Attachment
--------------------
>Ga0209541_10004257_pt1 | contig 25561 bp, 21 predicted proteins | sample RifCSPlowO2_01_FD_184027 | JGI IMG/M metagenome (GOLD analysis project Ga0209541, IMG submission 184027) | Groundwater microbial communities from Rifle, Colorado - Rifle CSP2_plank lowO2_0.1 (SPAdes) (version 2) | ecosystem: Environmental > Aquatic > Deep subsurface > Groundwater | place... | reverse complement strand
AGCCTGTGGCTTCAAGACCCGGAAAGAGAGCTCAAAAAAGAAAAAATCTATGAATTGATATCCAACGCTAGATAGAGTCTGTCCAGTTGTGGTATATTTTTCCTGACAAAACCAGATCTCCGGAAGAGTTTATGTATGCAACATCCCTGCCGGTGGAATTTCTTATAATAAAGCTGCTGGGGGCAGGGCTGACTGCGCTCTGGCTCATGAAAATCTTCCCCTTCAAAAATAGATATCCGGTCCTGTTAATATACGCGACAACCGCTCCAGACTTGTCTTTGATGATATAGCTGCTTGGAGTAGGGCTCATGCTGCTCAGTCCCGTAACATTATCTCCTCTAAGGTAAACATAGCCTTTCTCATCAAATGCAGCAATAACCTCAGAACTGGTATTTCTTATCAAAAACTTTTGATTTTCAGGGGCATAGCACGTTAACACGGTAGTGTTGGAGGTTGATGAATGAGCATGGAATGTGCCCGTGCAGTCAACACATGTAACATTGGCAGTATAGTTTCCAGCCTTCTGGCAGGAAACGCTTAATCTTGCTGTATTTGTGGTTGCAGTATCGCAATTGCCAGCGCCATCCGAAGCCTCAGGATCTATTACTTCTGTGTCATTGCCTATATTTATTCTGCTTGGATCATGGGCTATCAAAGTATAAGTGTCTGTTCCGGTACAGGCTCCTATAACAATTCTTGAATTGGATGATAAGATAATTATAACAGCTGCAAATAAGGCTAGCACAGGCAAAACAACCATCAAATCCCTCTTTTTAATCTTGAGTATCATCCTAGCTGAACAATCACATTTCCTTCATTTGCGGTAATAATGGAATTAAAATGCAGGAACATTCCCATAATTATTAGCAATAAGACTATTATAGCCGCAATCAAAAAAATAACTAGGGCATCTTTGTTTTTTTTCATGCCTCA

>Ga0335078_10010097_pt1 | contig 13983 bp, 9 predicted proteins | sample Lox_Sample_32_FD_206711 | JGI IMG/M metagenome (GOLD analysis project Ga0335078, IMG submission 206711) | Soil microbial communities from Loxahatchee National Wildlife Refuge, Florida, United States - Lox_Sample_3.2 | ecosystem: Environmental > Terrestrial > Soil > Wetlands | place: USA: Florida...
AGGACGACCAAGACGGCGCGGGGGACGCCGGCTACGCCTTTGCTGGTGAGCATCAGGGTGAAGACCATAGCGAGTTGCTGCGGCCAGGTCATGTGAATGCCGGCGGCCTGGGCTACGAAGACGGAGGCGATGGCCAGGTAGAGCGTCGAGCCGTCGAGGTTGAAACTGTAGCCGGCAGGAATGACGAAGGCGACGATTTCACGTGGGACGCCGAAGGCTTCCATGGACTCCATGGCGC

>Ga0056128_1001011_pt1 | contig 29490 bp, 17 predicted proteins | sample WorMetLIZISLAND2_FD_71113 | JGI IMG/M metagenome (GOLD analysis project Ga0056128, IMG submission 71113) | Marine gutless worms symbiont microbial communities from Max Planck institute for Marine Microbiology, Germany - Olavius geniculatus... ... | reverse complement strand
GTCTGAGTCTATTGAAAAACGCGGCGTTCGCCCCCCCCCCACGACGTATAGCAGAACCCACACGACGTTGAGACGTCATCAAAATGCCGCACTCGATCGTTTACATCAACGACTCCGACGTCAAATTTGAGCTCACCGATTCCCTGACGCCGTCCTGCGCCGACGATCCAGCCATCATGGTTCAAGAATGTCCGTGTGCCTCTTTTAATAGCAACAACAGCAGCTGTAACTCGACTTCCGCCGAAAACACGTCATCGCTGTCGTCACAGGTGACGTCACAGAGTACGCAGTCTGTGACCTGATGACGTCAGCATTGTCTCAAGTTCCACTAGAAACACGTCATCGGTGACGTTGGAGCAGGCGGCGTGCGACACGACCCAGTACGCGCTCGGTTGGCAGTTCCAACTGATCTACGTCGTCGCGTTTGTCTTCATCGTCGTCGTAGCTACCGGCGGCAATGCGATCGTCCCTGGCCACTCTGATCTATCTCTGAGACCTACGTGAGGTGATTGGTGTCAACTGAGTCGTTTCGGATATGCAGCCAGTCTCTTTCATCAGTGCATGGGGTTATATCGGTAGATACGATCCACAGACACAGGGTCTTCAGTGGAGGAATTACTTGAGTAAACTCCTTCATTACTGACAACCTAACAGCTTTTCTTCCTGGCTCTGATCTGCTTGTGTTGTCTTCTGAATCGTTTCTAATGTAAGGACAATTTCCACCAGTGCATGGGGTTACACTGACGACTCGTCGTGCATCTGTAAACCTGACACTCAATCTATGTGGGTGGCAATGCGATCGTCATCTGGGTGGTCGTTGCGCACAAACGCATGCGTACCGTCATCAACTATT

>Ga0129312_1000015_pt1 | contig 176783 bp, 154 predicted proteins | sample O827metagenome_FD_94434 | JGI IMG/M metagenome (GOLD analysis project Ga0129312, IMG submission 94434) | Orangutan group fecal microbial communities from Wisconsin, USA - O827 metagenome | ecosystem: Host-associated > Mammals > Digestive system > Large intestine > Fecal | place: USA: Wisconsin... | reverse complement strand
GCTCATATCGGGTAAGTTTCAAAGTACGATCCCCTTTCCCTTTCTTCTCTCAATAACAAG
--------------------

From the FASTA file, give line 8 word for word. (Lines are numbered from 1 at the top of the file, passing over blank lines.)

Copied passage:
GCTCATATCGGGTAAGTTTCAAAGTACGATCCCCTTTCCCTTTCTTCTCTCAATAACAAG